Artificial Intelligence for Law Enforcement and Community Safety (AiLECS) Lab
Chief Investigators: Dr Campbell Wilson, Janis Dalins
In collaboration with the Australian Federal Police (AFP), this Australian-first Artificial Intelligence for Law Enforcement of Community Safety (AiLECS) Lab builds on prior collaboration around research projects on automated classification of distressing materials, characterisation of behaviour on the dark web and prioritised file search. It has an overarching theme of the ethical use of artificial intelligence in law enforcement.
This Lab will investigate how AI and machine learning can assist with accelerating the investigation and prosecution of heinous crimes such as child exploitation and terrorism, exposure to which also causes significant psychological trauma for police officers and the judiciary.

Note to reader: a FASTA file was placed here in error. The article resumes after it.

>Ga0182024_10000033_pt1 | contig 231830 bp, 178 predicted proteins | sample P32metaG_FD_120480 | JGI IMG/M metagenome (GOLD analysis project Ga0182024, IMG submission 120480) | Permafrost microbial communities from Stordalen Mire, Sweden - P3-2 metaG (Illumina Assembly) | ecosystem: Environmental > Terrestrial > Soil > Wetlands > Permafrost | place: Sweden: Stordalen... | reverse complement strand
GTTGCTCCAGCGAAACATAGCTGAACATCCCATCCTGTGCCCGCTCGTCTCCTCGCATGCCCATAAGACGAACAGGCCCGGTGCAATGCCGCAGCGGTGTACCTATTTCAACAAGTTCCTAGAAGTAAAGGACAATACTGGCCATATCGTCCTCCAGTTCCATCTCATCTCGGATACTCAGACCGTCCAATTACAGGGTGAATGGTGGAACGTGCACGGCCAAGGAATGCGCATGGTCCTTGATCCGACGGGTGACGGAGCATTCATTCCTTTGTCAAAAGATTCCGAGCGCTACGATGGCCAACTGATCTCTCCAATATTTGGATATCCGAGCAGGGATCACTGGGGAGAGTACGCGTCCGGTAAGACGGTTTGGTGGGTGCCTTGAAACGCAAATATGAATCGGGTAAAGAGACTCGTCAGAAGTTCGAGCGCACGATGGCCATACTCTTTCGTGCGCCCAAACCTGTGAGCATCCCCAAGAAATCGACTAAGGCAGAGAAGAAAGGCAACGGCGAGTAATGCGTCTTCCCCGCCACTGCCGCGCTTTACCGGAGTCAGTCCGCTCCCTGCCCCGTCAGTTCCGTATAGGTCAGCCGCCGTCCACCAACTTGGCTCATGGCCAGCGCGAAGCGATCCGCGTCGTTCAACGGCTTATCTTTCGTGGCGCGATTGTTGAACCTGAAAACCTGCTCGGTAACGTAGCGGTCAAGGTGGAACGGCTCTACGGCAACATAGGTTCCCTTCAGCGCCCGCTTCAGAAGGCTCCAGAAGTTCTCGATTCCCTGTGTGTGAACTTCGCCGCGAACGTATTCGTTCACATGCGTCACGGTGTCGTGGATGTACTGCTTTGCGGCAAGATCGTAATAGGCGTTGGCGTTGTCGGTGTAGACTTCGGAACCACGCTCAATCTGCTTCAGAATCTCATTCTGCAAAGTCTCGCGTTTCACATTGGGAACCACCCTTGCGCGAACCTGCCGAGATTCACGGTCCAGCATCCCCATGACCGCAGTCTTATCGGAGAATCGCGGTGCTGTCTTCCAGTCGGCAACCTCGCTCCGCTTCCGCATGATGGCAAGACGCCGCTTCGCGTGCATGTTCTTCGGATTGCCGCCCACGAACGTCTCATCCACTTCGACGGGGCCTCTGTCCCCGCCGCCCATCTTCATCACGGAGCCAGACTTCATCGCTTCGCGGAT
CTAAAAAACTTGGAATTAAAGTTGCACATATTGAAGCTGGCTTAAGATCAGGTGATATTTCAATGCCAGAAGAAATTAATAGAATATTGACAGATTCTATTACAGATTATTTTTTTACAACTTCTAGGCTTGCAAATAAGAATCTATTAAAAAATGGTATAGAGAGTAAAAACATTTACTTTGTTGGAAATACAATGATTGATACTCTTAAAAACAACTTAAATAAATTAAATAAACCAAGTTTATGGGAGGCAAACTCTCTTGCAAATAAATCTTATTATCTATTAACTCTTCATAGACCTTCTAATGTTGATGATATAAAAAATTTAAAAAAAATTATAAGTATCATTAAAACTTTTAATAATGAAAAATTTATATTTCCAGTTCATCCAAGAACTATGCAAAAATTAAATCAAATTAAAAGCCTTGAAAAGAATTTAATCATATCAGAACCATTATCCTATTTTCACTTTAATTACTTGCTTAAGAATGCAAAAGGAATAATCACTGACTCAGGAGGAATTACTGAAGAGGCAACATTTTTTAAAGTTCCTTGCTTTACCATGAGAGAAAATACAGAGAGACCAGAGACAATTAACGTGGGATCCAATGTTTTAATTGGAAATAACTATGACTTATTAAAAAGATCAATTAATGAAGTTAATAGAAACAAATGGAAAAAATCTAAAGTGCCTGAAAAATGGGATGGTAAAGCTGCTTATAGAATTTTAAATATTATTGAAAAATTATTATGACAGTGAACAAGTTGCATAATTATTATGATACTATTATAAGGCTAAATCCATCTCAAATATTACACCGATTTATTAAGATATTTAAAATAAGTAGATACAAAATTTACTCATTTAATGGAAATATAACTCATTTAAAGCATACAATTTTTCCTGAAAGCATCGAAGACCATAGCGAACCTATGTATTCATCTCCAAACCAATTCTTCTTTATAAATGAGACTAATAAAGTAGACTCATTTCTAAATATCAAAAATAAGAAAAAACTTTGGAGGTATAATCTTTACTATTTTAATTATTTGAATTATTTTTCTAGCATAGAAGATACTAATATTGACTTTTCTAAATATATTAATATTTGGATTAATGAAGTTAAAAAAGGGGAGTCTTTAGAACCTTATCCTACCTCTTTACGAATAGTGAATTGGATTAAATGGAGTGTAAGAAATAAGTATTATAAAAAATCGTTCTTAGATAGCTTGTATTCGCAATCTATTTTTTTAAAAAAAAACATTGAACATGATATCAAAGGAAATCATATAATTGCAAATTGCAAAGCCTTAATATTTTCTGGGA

The Lab will have an initial focus on:
- Explainable algorithms and auditable performance techniques (important for judicial use and public accountability)
- Illicit image and video machine learning classification algorithms
- Image localisation
- Scalable near duplicate image detection techniques
- Techniques for leveraging massive law enforcement datasets.
A crucial part of this work has been access to real case data for training machine learning algorithms. Due to its illegal and disturbing nature, a “data airlock” server architecture has been developed (by Data61, the AFP and Monash), allowing tightly controlled access in such a way that researchers can train algorithms without being exposed to the raw data. The airlock will be used by researchers worldwide, particularly those working with law enforcement and possibly large platform providers where content moderation is an issue.
A collaboration between: